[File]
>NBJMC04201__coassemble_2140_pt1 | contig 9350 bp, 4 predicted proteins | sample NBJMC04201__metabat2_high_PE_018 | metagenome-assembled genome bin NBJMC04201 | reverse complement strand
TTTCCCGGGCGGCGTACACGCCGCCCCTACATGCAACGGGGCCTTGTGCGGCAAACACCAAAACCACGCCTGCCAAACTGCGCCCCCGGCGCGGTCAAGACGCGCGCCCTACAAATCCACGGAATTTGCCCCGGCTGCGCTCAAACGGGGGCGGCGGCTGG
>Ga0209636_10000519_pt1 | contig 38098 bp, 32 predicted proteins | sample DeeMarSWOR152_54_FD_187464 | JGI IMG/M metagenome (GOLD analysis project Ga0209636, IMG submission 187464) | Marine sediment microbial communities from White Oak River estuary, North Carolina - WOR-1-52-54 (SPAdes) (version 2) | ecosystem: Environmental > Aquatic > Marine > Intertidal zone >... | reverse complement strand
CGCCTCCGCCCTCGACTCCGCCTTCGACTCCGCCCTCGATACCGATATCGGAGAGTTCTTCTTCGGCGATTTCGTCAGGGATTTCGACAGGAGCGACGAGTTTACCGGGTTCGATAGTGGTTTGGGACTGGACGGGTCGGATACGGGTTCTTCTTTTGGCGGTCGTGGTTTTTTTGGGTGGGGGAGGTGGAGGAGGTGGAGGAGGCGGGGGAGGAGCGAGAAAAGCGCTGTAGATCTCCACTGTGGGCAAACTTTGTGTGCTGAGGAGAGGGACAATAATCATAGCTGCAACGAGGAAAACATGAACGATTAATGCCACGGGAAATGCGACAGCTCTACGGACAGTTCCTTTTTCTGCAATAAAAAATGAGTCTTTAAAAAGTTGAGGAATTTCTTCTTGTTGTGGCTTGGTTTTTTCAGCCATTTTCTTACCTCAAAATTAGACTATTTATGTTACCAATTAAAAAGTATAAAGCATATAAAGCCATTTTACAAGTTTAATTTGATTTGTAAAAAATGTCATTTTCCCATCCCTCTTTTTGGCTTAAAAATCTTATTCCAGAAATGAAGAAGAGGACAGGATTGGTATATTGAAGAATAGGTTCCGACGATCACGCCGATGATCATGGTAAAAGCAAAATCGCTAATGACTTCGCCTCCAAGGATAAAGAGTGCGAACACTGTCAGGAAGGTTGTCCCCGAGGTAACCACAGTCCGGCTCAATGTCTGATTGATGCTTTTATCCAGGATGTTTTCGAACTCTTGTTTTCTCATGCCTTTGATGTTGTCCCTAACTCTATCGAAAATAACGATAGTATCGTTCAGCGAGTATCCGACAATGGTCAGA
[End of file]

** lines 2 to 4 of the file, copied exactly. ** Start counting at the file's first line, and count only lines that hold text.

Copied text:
TTTCCCGGGCGGCGTACACGCCGCCCCTACATGCAACGGGGCCTTGTGCGGCAAACACCAAAACCACGCCTGCCAAACTGCGCCCCCGGCGCGGTCAAGACGCGCGCCCTACAAATCCACGGAATTTGCCCCGGCTGCGCTCAAACGGGGGCGGCGGCTGG
>Ga0209636_10000519_pt1 | contig 38098 bp, 32 predicted proteins | sample DeeMarSWOR152_54_FD_187464 | JGI IMG/M metagenome (GOLD analysis project Ga0209636, IMG submission 187464) | Marine sediment microbial communities from White Oak River estuary, North Carolina - WOR-1-52-54 (SPAdes) (version 2) | ecosystem: Environmental > Aquatic > Marine > Intertidal zone >... | reverse complement strand
CGCCTCCGCCCTCGACTCCGCCTTCGACTCCGCCCTCGATACCGATATCGGAGAGTTCTTCTTCGGCGATTTCGTCAGGGATTTCGACAGGAGCGACGAGTTTACCGGGTTCGATAGTGGTTTGGGACTGGACGGGTCGGATACGGGTTCTTCTTTTGGCGGTCGTGGTTTTTTTGGGTGGGGGAGGTGGAGGAGGTGGAGGAGGCGGGGGAGGAGCGAGAAAAGCGCTGTAGATCTCCACTGTGGGCAAACTTTGTGTGCTGAGGAGAGGGACAATAATCATAGCTGCAACGAGGAAAACATGAACGATTAATGCCACGGGAAATGCGACAGCTCTACGGACAGTTCCTTTTTCTGCAATAAAAAATGAGTCTTTAAAAAGTTGAGGAATTTCTTCTTGTTGTGGCTTGGTTTTTTCAGCCATTTTCTTACCTCAAAATTAGACTATTTATGTTACCAATTAAAAAGTATAAAGCATATAAAGCCATTTTACAAGTTTAATTTGATTTGTAAAAAATGTCATTTTCCCATCCCTCTTTTTGGCTTAAAAATCTTATTCCAGAAATGAAGAAGAGGACAGGATTGGTATATTGAAGAATAGGTTCCGACGATCACGCCGATGATCATGGTAAAAGCAAAATCGCTAATGACTTCGCCTCCAAGGATAAAGAGTGCGAACACTGTCAGGAAGGTTGTCCCCGAGGTAACCACAGTCCGGCTCAATGTCTGATTGATGCTTTTATCCAGGATGTTTTCGAACTCTTGTTTTCTCATGCCTTTGATGTTGTCCCTAACTCTATCGAAAATAACGATAGTATCGTTCAGCGAGTATCCGACAATGGTCAGA